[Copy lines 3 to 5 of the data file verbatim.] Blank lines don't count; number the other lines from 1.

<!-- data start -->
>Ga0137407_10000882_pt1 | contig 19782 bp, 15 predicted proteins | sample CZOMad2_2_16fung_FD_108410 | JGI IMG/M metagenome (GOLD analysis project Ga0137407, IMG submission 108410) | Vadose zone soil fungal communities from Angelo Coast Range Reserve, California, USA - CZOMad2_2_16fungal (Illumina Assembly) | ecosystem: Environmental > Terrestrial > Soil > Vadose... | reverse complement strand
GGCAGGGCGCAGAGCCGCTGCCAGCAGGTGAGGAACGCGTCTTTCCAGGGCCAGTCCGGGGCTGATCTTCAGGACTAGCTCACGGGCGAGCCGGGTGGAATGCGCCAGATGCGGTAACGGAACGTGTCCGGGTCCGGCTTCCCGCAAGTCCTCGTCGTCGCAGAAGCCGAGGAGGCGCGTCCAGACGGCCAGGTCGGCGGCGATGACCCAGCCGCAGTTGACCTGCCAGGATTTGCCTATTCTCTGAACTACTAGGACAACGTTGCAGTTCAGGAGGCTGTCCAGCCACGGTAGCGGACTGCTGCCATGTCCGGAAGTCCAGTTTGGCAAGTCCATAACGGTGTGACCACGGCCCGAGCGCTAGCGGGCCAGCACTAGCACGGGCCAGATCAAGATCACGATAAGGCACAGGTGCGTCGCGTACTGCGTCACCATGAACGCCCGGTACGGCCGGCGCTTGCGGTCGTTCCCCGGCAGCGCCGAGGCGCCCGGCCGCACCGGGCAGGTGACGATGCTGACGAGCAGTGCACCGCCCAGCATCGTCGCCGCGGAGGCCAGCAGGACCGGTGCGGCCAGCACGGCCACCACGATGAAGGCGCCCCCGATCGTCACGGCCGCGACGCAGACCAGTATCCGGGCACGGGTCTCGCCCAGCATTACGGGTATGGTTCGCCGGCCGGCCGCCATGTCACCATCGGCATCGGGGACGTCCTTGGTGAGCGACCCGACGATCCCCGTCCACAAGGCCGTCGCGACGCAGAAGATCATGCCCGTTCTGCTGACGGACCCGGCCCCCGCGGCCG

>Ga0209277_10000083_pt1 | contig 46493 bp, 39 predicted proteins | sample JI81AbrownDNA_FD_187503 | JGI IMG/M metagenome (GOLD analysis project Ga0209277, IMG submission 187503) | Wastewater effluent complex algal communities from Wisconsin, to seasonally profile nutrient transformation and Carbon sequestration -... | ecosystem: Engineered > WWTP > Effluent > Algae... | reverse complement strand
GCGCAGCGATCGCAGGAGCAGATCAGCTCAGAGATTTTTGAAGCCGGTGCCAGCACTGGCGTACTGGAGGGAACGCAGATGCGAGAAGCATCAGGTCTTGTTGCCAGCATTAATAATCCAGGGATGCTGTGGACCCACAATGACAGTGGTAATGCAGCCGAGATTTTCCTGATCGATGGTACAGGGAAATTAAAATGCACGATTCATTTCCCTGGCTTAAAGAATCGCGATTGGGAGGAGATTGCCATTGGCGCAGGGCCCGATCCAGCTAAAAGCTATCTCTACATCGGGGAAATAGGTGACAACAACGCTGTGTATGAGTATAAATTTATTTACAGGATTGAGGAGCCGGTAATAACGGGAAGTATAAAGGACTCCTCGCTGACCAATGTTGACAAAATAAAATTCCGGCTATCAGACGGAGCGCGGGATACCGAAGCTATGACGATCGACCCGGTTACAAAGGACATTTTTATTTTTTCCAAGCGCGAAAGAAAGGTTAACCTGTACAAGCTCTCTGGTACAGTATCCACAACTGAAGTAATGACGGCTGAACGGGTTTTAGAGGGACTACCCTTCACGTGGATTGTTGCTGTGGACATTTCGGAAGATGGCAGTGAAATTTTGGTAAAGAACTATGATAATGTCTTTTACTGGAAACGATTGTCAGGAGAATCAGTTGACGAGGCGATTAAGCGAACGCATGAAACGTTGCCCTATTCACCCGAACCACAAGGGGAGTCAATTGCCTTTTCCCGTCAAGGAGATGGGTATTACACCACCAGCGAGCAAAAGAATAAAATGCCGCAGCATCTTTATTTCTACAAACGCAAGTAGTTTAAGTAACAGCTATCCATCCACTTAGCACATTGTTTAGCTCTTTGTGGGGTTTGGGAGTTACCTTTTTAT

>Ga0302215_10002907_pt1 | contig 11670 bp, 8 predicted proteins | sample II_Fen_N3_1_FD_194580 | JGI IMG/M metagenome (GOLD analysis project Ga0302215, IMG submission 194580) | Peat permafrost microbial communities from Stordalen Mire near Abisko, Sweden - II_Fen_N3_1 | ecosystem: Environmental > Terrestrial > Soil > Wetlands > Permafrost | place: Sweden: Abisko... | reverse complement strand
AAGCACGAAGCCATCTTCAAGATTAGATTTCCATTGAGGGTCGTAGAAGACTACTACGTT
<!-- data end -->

>Ga0209277_10000083_pt1 | contig 46493 bp, 39 predicted proteins | sample JI81AbrownDNA_FD_187503 | JGI IMG/M metagenome (GOLD analysis project Ga0209277, IMG submission 187503) | Wastewater effluent complex algal communities from Wisconsin, to seasonally profile nutrient transformation and Carbon sequestration -... | ecosystem: Engineered > WWTP > Effluent > Algae... | reverse complement strand
GCGCAGCGATCGCAGGAGCAGATCAGCTCAGAGATTTTTGAAGCCGGTGCCAGCACTGGCGTACTGGAGGGAACGCAGATGCGAGAAGCATCAGGTCTTGTTGCCAGCATTAATAATCCAGGGATGCTGTGGACCCACAATGACAGTGGTAATGCAGCCGAGATTTTCCTGATCGATGGTACAGGGAAATTAAAATGCACGATTCATTTCCCTGGCTTAAAGAATCGCGATTGGGAGGAGATTGCCATTGGCGCAGGGCCCGATCCAGCTAAAAGCTATCTCTACATCGGGGAAATAGGTGACAACAACGCTGTGTATGAGTATAAATTTATTTACAGGATTGAGGAGCCGGTAATAACGGGAAGTATAAAGGACTCCTCGCTGACCAATGTTGACAAAATAAAATTCCGGCTATCAGACGGAGCGCGGGATACCGAAGCTATGACGATCGACCCGGTTACAAAGGACATTTTTATTTTTTCCAAGCGCGAAAGAAAGGTTAACCTGTACAAGCTCTCTGGTACAGTATCCACAACTGAAGTAATGACGGCTGAACGGGTTTTAGAGGGACTACCCTTCACGTGGATTGTTGCTGTGGACATTTCGGAAGATGGCAGTGAAATTTTGGTAAAGAACTATGATAATGTCTTTTACTGGAAACGATTGTCAGGAGAATCAGTTGACGAGGCGATTAAGCGAACGCATGAAACGTTGCCCTATTCACCCGAACCACAAGGGGAGTCAATTGCCTTTTCCCGTCAAGGAGATGGGTATTACACCACCAGCGAGCAAAAGAATAAAATGCCGCAGCATCTTTATTTCTACAAACGCAAGTAGTTTAAGTAACAGCTATCCATCCACTTAGCACATTGTTTAGCTCTTTGTGGGGTTTGGGAGTTACCTTTTTAT

>Ga0302215_10002907_pt1 | contig 11670 bp, 8 predicted proteins | sample II_Fen_N3_1_FD_194580 | JGI IMG/M metagenome (GOLD analysis project Ga0302215, IMG submission 194580) | Peat permafrost microbial communities from Stordalen Mire near Abisko, Sweden - II_Fen_N3_1 | ecosystem: Environmental > Terrestrial > Soil > Wetlands > Permafrost | place: Sweden: Abisko... | reverse complement strand